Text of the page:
When we find ourselves getting stuck, we eventually have to make a decision about whether we'll stay stuck, or look for new options. Here's how to get to the place called soul when we feel trapped in our lives.
You Can Get There From Here
By Father Paul Keenan
"I have all this success. What I don't have is a life!" The young executive sitting across the dinner table from me was the picture of prosperity. Youthful, handsome, in radiant health, he appeared to be enjoying the good life. No one among his closest friends or business associates would have dreamed of his uttering those words. To be sure, he was the envy of many of them. Yet there he was, candidly admitting that something very important was missing. What was missing, he was telling me, was his life.
As I listened to him, I knew what he meant. I have at times watched my own life spin away from me in a flurry of appointments, deadlines, trains to catch, programs to prepare, things to do. There have been times when, like my dinner companion that evening, I too have wondered, "Where is my life?"
When that question rears its ugly head, I often feel like I am caught in one of those nightmares where I try and try to get out of a burning room or to run away from a monster, but I cannot find the knob to open the door. The harder I try, the closer to danger I feel. I want desperately to get to safety, but the message of the dream haunts me "You can't get there from here."
How do we get to the place called soul when we feel trapped in our lives?
One of the most important discoveries of my adult life has been the discovery of my having options. I was in my thirties, I guess, before I began to become aware of that ongoing feeling of defeat that comes from a sense of being trapped. For a long time, I couldn't put it into words—it was just there. As time went on, I became angrier, more irritable, for no apparent reason. When I was finally able to find the words to express what I was feeling, I realized that I had spent my life doing what other people wanted me to do and not doing what I wanted. What did I want? I didn't know. I honestly didn't know. All I could tell you was that I wasn't happy.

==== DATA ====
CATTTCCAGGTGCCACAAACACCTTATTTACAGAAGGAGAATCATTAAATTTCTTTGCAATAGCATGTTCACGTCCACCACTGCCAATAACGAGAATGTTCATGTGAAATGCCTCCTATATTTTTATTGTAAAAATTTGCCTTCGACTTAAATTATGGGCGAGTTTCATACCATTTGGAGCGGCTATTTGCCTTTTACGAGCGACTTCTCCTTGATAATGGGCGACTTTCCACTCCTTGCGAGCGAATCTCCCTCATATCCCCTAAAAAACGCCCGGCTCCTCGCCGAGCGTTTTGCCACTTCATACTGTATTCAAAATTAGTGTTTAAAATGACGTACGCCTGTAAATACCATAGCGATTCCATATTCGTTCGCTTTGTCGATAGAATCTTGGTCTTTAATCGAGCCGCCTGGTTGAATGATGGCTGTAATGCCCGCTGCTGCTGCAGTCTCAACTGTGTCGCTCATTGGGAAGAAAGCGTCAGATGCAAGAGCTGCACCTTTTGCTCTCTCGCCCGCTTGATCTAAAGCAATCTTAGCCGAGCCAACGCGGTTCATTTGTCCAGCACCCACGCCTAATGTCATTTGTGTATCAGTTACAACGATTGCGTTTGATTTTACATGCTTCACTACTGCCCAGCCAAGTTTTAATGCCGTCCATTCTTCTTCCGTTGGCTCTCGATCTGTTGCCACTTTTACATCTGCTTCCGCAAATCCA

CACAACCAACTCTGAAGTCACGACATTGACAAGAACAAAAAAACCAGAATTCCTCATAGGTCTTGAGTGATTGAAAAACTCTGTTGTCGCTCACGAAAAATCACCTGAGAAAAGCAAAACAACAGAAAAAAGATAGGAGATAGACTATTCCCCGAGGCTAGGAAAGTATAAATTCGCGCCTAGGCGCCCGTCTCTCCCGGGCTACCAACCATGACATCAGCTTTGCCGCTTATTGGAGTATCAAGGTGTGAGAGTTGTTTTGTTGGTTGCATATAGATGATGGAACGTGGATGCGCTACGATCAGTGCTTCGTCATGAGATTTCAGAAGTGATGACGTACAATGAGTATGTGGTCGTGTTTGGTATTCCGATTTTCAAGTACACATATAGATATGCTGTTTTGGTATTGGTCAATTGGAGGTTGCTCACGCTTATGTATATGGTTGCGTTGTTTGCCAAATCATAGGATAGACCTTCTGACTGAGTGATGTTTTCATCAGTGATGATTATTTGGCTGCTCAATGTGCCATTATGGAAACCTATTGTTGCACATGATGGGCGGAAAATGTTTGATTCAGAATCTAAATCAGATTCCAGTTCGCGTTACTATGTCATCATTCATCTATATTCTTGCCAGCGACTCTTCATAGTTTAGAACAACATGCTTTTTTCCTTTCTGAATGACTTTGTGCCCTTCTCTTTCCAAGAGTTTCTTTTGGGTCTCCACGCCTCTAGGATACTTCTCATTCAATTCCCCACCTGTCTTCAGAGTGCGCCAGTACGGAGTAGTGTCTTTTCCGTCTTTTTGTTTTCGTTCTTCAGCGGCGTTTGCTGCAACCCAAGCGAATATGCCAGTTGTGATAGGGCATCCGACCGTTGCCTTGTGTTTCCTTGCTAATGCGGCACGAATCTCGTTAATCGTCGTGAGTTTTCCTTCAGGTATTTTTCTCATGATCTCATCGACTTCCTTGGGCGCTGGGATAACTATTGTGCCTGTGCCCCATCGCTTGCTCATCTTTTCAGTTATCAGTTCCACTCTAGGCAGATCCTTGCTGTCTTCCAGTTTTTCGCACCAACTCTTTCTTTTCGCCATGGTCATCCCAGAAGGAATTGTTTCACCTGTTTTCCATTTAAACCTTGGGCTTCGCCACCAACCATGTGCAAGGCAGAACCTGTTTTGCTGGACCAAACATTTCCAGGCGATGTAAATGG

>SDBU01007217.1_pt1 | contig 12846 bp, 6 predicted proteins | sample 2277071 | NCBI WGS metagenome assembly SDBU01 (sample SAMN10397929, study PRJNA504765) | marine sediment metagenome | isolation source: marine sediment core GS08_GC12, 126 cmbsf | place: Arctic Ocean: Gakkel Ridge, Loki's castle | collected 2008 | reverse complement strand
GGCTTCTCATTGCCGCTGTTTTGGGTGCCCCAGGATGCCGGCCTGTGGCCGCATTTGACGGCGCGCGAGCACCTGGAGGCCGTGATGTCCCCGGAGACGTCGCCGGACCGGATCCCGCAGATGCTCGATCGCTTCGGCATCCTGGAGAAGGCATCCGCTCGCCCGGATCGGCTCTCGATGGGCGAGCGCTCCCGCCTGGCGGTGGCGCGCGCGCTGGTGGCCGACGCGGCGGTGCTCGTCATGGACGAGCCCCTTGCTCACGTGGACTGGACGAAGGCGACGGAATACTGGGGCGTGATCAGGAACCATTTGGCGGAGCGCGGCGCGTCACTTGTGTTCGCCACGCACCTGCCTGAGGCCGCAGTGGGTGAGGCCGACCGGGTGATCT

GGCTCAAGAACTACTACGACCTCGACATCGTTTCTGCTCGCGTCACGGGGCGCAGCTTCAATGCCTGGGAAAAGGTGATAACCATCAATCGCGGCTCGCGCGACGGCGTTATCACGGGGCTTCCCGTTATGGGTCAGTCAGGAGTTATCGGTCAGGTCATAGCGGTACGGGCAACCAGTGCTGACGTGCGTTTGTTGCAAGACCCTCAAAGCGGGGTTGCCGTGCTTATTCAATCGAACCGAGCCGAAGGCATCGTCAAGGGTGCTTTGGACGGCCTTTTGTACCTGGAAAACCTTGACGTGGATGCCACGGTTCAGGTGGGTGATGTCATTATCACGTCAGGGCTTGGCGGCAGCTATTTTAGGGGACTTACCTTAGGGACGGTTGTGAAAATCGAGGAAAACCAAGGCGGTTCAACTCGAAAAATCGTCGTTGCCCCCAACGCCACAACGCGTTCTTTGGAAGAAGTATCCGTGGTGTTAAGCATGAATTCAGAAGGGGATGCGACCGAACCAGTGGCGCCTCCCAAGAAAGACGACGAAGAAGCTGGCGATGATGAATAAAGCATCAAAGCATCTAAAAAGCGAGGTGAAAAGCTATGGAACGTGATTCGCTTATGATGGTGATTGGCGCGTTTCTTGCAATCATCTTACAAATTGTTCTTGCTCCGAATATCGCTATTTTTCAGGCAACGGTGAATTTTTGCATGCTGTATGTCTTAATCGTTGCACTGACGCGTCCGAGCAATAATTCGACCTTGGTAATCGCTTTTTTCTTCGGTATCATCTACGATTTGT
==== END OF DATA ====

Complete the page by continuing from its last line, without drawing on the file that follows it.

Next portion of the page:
Looking back on this experience from the vantage point of fifteen years, it is easy to see where it was leading. Now I know that I was being led out of dreams of academia, out of my life in the Jesuits, into the life of a parish priest in the Archdiocese of New York, into communications and radio and public speaking and writing, into a life of real freedom. But back then, I didn't have a clue about any of that.
In fact, had I, in my unfocused anger and dissatisfaction, up and changed my life to the one I have now, I still would not have found my soul. The real change had to be made within. And as I can see fifteen years later, it had to be made in a very special way, not by arbitrarily changing everything all at once.
At the time, however, I had no such clarity of vision. I felt that I was groping around in a peasoup fog. I felt like a failure, and I felt that others thought of me as a failure. Would I ever be able to get out? Would I ever amount to anything?
The key that opened the door to my soul for me was the realization that I could make choices and that I had options. Now, that sounds like the silliest thing in the world. Of course I had been making decisions all my life. No one had walked beside me through life holding a shotgun to my head. But telling myself that my feelings were silly did not make them go away. I had to take time and find out what they had to say.
As I listened to my feelings, I realized that over the years, I had developed a lack of confidence in my ability to make choices, and that more often than not I had learned to make decisions based on the strong beliefs of others as to what was right for me. Deep down, I had come to the point where I felt that I could not change my life, that I was stuck with it, that I had to suppress my own wishes. I did not know clearly what my own wishes were.
The most important learning for me was that in almost every situation in my life, I had a range of options I could consider. When I was asked to do particular things, there was a variety of ways for me to respond. I learned that in order not to feel trapped, I had to stop and ask myself, "What are my options here?" and look for two or three different ways to respond. Down the road, this helped me a great deal in making the important decision to leave the Jesuits and to become a priest of the Archdiocese of New York. Before, I might have sulked angrily and held on, or at some point thrown everything over in utter frustration. Now I could slow down, take my time, look at various ways of dealing with my situation, and decide calmly and serenely what to do.
The upshot was that I made better decisions. In the long run, something even more wonderful happened. Instead of being resentful and angry, I discovered a growing peace of soul.
When we are stuck in life, feeling angry and resentful and trapped, we can ask ourselves, "What are my options here?" Doing that, we can make our world open up, with new horizons. Plus, we get in touch with the movement of our soul deep within us.